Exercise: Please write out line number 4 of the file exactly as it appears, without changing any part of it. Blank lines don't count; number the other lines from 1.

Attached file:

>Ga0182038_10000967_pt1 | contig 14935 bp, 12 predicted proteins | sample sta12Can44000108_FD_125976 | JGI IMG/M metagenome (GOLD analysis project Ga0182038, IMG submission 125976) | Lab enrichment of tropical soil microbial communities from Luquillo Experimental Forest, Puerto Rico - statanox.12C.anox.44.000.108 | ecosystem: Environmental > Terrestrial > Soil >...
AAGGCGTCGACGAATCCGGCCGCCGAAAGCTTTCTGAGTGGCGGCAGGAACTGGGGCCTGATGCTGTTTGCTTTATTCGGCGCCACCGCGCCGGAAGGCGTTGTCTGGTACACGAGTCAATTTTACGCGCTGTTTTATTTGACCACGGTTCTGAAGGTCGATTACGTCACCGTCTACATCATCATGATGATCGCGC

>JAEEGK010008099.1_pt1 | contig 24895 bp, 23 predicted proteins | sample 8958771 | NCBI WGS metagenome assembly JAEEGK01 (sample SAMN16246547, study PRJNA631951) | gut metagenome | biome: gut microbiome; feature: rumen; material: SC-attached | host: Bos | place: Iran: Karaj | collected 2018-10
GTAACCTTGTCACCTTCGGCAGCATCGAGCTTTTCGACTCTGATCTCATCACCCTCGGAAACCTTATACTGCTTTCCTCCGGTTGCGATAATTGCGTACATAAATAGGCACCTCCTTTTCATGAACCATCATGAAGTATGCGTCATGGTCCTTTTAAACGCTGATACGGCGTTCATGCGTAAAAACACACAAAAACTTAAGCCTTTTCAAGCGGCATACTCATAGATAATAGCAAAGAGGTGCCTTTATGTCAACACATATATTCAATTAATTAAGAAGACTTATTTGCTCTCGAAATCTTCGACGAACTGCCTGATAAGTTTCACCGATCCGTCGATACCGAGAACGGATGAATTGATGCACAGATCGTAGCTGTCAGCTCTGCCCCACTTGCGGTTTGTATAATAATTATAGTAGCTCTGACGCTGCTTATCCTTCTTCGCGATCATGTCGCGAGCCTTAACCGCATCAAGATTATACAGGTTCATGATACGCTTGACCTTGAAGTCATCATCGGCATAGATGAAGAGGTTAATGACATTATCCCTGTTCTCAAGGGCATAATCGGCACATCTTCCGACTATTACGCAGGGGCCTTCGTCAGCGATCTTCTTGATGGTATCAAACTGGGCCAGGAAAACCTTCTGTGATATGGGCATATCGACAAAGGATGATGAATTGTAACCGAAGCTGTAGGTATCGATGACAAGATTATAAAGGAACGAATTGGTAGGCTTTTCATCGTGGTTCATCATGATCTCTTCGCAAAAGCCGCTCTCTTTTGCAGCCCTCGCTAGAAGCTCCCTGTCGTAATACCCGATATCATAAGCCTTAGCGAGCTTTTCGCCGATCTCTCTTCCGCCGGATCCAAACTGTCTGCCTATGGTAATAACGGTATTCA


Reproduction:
GTAACCTTGTCACCTTCGGCAGCATCGAGCTTTTCGACTCTGATCTCATCACCCTCGGAAACCTTATACTGCTTTCCTCCGGTTGCGATAATTGCGTACATAAATAGGCACCTCCTTTTCATGAACCATCATGAAGTATGCGTCATGGTCCTTTTAAACGCTGATACGGCGTTCATGCGTAAAAACACACAAAAACTTAAGCCTTTTCAAGCGGCATACTCATAGATAATAGCAAAGAGGTGCCTTTATGTCAACACATATATTCAATTAATTAAGAAGACTTATTTGCTCTCGAAATCTTCGACGAACTGCCTGATAAGTTTCACCGATCCGTCGATACCGAGAACGGATGAATTGATGCACAGATCGTAGCTGTCAGCTCTGCCCCACTTGCGGTTTGTATAATAATTATAGTAGCTCTGACGCTGCTTATCCTTCTTCGCGATCATGTCGCGAGCCTTAACCGCATCAAGATTATACAGGTTCATGATACGCTTGACCTTGAAGTCATCATCGGCATAGATGAAGAGGTTAATGACATTATCCCTGTTCTCAAGGGCATAATCGGCACATCTTCCGACTATTACGCAGGGGCCTTCGTCAGCGATCTTCTTGATGGTATCAAACTGGGCCAGGAAAACCTTCTGTGATATGGGCATATCGACAAAGGATGATGAATTGTAACCGAAGCTGTAGGTATCGATGACAAGATTATAAAGGAACGAATTGGTAGGCTTTTCATCGTGGTTCATCATGATCTCTTCGCAAAAGCCGCTCTCTTTTGCAGCCCTCGCTAGAAGCTCCCTGTCGTAATACCCGATATCATAAGCCTTAGCGAGCTTTTCGCCGATCTCTCTTCCGCCGGATCCAAACTGTCTGCCTATGGTAATAACGGTATTCA